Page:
Sex in Christian marriage?
As we continue the interview, I remember that Augustine himself enjoyed turbulent sexual relationships. As a young man he had a mistress whom he took with him to Carthage, Rome and Milan. In 385 his mother Monica persuaded him to get engaged to a thirteen-year old girl. Augustine dismissed his mistress. But although she had given him a son, Adeodatus, and he had taken her to bed, night after night, for 18 years, he never bothered to mention her name in his books. During the time he had to wait for his future bride to grow up, Augustine had taken another mistress to satisfy his sexual needs . . .
Does your negative view of sex not reflect your own experiences?
“Yes, I have been a sinner. I admit it. I was a slave of my lustful passions. But the problem lies in all of us. It lies in original sin which is carried by a man’s sperm and passed on by it. Malice is inbred in every human being, and every man’s sperm is cursed from the beginning. As Paul teaches: ‘by one man sin entered into the world, and death by sin; and so death passed upon all men, for in him all have sinned’.”[viii]
But surely Christian marriage does not pass on a curse?
“Unfortunately it does. Yes, Christian marriage is a good thing. The glory of matrimony lies in children, chastity and the mutual pledge of love. But intercourse, even in a good marriage, is tainted by evil because of the sexual passion of the flesh. And people know it. Why else do they feel ashamed when they make love? Why do they seek privacy, remove witnesses and avoid even the presence of the other children who were born of the same process as soon as these reach the age of observation?”
Excuse me. Parents simply feel embarrassed. It proves nothing!
“It does. It does. Every baby, though as yet incapable of sinning, is affected by the contagion of passion and sin. Of course, God is the Author of nature. He created human beings and unites male and female under nuptial law. But the authors of original sin are the devil who deceived our ancestors and the will of the human beings who consented.”[ix]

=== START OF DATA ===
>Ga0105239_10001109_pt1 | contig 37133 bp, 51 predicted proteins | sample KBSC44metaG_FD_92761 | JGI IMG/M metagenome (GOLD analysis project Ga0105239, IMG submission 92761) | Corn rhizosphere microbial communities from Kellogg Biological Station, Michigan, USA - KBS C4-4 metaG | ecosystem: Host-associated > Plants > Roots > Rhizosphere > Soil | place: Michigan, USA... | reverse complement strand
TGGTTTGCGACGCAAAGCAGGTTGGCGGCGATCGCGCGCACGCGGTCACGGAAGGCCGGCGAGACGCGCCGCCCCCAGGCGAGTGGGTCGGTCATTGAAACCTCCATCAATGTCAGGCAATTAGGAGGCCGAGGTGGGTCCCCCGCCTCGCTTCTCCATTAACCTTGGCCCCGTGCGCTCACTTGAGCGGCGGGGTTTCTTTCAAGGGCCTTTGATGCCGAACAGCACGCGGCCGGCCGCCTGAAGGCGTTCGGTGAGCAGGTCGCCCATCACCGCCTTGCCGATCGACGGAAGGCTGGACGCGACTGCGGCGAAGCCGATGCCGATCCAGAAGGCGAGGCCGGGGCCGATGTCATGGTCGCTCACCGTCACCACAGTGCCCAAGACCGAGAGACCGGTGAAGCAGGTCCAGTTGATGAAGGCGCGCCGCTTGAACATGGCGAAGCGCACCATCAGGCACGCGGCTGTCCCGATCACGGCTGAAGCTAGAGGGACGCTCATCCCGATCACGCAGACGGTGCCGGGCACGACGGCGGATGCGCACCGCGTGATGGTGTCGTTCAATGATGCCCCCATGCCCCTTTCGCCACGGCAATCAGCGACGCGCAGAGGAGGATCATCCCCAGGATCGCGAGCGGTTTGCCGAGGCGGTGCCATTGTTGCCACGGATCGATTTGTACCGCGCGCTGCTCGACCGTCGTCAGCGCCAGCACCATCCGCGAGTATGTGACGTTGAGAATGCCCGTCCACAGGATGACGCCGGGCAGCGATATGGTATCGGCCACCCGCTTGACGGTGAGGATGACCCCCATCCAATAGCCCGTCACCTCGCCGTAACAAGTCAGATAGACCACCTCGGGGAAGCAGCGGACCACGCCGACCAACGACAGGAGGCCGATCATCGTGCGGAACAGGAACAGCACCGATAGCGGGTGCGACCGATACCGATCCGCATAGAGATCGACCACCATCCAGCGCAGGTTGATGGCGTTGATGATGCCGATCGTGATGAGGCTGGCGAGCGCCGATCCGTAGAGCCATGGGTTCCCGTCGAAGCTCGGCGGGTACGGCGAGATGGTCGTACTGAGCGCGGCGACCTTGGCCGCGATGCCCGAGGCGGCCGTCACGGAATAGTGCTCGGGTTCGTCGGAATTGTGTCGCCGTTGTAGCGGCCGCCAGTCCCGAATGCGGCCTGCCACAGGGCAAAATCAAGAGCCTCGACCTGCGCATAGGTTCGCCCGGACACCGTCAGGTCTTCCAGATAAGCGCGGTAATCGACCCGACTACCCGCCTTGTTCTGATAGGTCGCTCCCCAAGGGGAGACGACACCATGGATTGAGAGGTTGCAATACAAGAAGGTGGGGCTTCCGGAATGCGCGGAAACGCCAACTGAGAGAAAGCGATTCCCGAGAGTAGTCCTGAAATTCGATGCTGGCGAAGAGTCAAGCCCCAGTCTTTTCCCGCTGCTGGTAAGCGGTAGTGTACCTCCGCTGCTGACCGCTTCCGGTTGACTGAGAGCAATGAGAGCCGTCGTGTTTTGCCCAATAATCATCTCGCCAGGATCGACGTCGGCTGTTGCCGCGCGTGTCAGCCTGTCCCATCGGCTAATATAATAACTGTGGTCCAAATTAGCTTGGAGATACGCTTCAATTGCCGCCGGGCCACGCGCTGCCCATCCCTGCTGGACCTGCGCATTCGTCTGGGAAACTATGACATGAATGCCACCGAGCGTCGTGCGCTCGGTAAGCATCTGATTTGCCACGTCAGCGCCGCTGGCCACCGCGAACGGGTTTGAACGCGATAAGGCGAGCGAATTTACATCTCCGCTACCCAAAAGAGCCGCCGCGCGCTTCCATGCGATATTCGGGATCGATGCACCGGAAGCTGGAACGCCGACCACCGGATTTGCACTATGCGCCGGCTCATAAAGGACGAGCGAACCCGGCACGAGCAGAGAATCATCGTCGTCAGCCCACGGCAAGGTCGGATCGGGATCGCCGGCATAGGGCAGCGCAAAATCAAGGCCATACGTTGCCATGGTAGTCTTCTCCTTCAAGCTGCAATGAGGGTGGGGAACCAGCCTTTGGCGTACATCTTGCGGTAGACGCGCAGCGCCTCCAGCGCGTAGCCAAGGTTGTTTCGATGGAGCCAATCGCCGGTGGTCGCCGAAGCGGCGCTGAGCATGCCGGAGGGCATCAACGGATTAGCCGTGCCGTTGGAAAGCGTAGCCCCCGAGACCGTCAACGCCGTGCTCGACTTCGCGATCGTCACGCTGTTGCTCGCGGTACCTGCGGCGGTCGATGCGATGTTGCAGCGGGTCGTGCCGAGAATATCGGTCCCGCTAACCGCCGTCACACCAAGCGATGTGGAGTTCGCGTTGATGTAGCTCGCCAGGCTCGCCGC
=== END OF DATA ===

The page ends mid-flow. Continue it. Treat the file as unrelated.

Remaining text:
You mean Christian parents pass on Adam’s and Eve’s sin to their children through sexual intercourse?
Yes. They do. Sin cannot be separated from the actual process of generation. The embrace of a man and his wife, which is lawful and honourable in itself, cannot happen without the heat of sexual passion. For it is lust that somehow, by a power of its own, excites the sexual organs. This carnal sexual desire is no longer counted as a sin in people who are baptised, but it is present nonetheless because of sin. It is the daughter of sin, as it were; and because of it, whoever comes into being by natural birth is bound by original sin. There is an exception of course: Jesus Christ. He was conceived by the Virgin without sexual desire. That is why he alone was born without sin.”[x]
But that is awful. What can Christian parents do about it?
“In a nutshell: avoid intercourse in their marriage. Obviously, they need to have intercourse on rare occasions to produce children. That’s alright. In fact, having children is the only worthy reason for having intercourse.[xi] But if they make love just to satisfy their sexual need, or just to avoid seeking sex outside marriage, they commit a fault. They yield to sexual desire. It is not a big sin, but nevertheless it is not perfect. It amounts to a minor sin.”[xii]